For Brazilian soccer’s Cinderella team, there is no happy ending. The Chapecoense’s fairytale season is over after their charter plane went down in bad weather in the Andes Mountains over Colombia. Seventy-one people died, reports CBS News correspondent Josh Elliott.
Six people survived the Monday night crash, including three players: Alan Ruschel, Helio Neto and goalie Jackson Follmann, whose right leg had to be amputated. Follmann’s father told the Associated Press: “We have not spoken to him or received any other information regarding how serious his condition is. That is making us feel anguished.”
“To lose all of them in such a tragic way totally destroyed the city and each one of us,” Chapecoense fan Carla Vilembrini said.
The team, heading to the finals of the South American cup, was aboard a BAE 146, operated by the charter company LaMia. The team’s athletic director, Mauro Stumpf, said prior to takeoff they had previously worked with LaMia and were treated well.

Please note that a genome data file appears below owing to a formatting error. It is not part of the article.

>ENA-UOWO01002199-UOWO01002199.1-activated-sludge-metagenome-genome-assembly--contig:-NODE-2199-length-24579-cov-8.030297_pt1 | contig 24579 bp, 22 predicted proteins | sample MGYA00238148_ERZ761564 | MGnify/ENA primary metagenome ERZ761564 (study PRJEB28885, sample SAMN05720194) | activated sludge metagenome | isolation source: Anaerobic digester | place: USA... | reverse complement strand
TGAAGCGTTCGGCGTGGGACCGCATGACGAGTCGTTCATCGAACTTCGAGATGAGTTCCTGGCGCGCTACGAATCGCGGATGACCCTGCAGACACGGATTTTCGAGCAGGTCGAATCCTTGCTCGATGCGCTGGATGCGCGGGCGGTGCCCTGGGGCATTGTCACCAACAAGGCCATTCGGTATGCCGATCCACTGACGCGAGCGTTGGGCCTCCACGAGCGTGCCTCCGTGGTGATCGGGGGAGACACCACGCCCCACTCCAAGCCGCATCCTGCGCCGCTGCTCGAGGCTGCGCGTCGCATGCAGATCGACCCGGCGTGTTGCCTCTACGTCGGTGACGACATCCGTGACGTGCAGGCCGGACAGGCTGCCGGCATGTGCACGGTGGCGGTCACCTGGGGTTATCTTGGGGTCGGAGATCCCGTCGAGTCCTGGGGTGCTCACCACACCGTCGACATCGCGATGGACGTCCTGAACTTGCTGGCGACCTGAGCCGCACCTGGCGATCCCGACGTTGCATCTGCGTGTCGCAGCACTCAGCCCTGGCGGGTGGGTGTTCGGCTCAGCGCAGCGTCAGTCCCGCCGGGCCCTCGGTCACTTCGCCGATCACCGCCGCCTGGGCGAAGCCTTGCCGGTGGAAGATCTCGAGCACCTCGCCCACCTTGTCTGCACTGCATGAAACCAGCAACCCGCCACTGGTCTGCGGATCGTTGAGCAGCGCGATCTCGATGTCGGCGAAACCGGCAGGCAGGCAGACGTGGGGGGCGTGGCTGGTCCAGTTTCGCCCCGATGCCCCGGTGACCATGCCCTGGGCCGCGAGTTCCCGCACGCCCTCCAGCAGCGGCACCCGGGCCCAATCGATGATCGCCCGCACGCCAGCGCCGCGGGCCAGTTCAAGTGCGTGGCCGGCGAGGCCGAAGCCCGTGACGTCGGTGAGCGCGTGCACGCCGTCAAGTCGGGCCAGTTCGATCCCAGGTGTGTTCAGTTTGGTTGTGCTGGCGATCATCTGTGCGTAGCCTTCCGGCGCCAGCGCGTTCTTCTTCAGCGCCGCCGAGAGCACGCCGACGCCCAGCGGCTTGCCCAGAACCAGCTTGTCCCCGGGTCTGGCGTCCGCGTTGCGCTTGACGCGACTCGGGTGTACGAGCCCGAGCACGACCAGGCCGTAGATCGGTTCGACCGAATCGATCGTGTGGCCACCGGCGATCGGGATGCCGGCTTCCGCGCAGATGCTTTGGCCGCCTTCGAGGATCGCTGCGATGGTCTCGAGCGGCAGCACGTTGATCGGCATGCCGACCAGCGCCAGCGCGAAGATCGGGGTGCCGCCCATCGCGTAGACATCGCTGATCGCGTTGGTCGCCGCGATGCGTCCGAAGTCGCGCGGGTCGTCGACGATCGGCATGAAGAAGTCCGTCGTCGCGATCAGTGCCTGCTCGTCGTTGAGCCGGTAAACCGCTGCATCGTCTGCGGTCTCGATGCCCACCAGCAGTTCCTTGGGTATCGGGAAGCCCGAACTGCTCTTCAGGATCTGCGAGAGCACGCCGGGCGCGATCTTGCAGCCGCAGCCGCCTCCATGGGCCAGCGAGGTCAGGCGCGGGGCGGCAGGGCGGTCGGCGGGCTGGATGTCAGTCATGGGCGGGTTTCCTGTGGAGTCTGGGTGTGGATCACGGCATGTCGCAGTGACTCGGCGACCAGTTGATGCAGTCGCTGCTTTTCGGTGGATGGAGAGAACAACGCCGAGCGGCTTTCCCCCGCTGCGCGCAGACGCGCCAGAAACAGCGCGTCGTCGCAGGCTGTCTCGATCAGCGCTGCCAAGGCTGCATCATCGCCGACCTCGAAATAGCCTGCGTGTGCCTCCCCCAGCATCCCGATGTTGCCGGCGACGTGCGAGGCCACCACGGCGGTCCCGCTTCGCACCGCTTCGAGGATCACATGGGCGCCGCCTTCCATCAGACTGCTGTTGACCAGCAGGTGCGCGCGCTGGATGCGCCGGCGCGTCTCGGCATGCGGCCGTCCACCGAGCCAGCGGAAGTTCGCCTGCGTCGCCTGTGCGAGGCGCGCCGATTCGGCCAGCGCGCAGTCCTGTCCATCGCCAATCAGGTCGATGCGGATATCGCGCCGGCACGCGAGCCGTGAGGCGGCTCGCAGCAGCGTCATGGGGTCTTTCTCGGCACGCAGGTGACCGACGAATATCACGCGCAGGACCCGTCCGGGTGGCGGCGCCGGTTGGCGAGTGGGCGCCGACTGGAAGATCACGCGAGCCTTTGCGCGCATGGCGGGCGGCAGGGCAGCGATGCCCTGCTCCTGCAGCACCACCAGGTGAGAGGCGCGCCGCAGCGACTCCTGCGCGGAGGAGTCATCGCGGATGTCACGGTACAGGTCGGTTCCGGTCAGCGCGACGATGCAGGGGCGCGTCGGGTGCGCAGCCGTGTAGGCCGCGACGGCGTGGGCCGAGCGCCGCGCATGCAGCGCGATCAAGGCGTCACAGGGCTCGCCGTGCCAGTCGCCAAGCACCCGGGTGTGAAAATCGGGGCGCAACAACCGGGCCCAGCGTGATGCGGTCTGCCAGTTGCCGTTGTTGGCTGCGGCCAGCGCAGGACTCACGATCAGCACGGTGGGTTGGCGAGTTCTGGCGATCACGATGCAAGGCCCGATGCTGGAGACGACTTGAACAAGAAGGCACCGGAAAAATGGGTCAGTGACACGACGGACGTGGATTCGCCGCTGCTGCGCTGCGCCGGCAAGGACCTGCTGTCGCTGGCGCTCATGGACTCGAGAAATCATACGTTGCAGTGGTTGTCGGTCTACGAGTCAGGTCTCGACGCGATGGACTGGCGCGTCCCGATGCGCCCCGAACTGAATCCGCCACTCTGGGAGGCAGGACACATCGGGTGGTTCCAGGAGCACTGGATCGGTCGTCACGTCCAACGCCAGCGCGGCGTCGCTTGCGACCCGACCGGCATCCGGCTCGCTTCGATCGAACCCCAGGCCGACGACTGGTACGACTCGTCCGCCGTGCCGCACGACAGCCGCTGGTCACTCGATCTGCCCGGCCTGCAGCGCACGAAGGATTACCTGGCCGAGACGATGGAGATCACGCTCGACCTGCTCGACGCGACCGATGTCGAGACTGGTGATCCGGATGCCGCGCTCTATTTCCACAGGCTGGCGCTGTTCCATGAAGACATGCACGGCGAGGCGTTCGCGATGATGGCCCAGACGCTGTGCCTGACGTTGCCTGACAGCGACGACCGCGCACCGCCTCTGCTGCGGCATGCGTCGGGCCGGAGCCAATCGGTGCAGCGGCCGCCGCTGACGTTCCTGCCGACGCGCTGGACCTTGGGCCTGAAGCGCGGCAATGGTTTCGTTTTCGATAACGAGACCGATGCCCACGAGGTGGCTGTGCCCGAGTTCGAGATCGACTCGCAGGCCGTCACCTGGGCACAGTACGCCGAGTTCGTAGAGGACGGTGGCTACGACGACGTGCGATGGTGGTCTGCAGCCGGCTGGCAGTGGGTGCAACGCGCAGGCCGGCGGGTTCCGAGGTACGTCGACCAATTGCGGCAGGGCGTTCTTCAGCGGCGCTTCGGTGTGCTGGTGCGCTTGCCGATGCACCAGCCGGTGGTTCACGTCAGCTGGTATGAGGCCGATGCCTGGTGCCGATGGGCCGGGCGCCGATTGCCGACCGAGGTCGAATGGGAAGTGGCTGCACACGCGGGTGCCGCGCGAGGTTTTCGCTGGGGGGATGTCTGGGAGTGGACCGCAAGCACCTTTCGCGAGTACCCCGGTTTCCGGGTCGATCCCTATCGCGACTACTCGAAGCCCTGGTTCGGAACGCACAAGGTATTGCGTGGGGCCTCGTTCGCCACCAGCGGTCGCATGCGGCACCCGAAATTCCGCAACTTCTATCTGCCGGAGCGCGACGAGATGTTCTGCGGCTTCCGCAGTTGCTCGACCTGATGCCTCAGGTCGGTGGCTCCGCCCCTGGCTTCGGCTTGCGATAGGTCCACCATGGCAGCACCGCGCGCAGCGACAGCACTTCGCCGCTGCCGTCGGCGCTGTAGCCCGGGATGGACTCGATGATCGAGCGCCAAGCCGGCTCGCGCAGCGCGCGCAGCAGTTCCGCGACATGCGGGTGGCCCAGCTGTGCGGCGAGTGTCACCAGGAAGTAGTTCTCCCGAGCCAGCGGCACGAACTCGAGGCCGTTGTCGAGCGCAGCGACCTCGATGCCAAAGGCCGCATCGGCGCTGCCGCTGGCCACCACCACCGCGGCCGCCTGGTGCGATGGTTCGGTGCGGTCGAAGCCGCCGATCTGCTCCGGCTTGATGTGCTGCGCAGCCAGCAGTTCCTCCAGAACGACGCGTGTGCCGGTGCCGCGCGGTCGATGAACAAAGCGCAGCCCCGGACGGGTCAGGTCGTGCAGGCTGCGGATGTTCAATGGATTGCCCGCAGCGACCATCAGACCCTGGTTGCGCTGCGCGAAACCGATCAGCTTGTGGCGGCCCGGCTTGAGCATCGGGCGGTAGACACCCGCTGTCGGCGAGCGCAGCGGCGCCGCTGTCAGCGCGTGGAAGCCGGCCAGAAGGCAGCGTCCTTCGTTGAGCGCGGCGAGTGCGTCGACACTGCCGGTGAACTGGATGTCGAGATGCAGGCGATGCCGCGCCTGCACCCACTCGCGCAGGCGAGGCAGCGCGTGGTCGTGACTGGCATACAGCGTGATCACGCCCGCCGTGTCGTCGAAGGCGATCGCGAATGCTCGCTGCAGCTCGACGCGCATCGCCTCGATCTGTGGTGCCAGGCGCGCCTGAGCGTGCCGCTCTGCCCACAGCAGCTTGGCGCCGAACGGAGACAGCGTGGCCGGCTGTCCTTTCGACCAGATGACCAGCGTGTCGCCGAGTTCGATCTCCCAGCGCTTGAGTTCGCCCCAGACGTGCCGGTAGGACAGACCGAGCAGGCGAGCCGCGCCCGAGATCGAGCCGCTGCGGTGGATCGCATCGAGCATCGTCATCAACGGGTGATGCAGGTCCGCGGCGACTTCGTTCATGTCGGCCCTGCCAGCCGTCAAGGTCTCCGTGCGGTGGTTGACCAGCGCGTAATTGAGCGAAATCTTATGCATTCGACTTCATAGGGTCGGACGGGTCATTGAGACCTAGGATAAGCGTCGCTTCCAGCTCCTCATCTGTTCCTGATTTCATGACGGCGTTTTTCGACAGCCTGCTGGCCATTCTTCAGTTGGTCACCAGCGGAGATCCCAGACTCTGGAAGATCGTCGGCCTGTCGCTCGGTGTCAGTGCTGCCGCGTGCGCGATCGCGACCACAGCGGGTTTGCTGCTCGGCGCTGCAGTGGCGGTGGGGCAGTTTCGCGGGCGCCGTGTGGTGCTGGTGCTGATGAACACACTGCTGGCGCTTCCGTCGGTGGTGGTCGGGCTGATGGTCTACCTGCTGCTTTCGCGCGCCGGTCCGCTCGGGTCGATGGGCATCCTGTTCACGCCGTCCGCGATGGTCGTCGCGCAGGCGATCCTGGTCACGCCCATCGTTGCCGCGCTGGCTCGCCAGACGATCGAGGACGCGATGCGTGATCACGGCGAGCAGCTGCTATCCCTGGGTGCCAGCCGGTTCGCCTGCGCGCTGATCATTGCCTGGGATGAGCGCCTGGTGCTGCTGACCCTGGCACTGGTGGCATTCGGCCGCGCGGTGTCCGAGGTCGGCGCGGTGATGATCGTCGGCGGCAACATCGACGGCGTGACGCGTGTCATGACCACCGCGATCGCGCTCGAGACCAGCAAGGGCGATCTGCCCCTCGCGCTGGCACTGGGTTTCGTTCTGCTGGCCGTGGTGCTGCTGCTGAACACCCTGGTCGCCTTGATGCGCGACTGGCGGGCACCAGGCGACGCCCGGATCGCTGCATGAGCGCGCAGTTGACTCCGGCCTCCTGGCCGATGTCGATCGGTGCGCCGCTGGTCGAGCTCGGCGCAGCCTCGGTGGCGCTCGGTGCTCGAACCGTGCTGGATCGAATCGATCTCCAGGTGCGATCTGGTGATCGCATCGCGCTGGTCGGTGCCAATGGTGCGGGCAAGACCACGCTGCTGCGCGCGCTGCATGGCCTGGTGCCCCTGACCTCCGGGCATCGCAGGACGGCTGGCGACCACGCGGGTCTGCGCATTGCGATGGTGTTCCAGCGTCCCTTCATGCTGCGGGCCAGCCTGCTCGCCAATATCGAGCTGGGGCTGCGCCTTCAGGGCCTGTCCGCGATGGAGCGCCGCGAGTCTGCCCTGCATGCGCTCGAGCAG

The charter was flying from Bolivia to their match in Colombia, a nearly 1,900-mile trip close to the limit of the plane’s range.
Authorities have recovered the black boxes at the accident site outside Medellin. There were reports the plane may have suffered electrical failure or run out of fuel.
The father of a team member who was not on the flight said, “It’s a disaster. There are no words to explain it.”
The Chapes, as they were affectionately called, played in obscurity for decades. In 2014, they were promoted to Brazil’s top soccer division. There were no big stars, but with each match, the underdog’s following grew.
Last week, the Chapes celebrated their unlikely berth in the finals of the second most important club tournament on the continent.
“Not just Brazil, but all of South America is mourning and just grieving this. … It’s a story that doesn’t come along that often, and to have it end the way it did is really just horrifically sad,” USA Today Sports columnist Nancy Armour said.
Their opponent said the Chapes should be named South American Cup champions. In a gesture of solidarity, other Brazilian teams have offered to help them rebuild by loaning out their own players. Last night Pope Francis also sent his condolences to all those who are mourning the tragedy.